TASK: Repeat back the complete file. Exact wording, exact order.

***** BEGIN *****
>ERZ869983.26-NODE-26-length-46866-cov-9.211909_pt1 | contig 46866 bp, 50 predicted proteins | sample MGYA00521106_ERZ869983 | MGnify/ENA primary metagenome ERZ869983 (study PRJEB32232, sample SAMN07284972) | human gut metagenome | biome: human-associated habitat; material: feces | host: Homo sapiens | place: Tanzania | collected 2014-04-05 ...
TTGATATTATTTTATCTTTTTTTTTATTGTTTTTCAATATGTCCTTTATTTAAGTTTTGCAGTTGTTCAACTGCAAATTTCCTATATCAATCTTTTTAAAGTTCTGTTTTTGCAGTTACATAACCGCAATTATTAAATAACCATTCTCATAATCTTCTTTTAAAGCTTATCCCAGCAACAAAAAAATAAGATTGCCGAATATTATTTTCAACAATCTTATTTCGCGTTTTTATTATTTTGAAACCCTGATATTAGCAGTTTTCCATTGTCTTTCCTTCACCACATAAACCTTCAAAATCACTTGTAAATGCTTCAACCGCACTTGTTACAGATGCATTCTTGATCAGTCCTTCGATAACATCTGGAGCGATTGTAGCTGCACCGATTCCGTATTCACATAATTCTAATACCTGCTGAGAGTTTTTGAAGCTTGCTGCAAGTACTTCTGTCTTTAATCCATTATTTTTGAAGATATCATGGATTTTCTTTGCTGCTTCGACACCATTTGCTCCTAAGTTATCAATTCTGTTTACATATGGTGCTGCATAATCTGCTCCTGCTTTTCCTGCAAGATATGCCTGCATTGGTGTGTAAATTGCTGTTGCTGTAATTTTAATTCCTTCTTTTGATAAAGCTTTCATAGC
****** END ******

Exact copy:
>ERZ869983.26-NODE-26-length-46866-cov-9.211909_pt1 | contig 46866 bp, 50 predicted proteins | sample MGYA00521106_ERZ869983 | MGnify/ENA primary metagenome ERZ869983 (study PRJEB32232, sample SAMN07284972) | human gut metagenome | biome: human-associated habitat; material: feces | host: Homo sapiens | place: Tanzania | collected 2014-04-05 ...
TTGATATTATTTTATCTTTTTTTTTATTGTTTTTCAATATGTCCTTTATTTAAGTTTTGCAGTTGTTCAACTGCAAATTTCCTATATCAATCTTTTTAAAGTTCTGTTTTTGCAGTTACATAACCGCAATTATTAAATAACCATTCTCATAATCTTCTTTTAAAGCTTATCCCAGCAACAAAAAAATAAGATTGCCGAATATTATTTTCAACAATCTTATTTCGCGTTTTTATTATTTTGAAACCCTGATATTAGCAGTTTTCCATTGTCTTTCCTTCACCACATAAACCTTCAAAATCACTTGTAAATGCTTCAACCGCACTTGTTACAGATGCATTCTTGATCAGTCCTTCGATAACATCTGGAGCGATTGTAGCTGCACCGATTCCGTATTCACATAATTCTAATACCTGCTGAGAGTTTTTGAAGCTTGCTGCAAGTACTTCTGTCTTTAATCCATTATTTTTGAAGATATCATGGATTTTCTTTGCTGCTTCGACACCATTTGCTCCTAAGTTATCAATTCTGTTTACATATGGTGCTGCATAATCTGCTCCTGCTTTTCCTGCAAGATATGCCTGCATTGGTGTGTAAATTGCTGTTGCTGTAATTTTAATTCCTTCTTTTGATAAAGCTTTCATAGC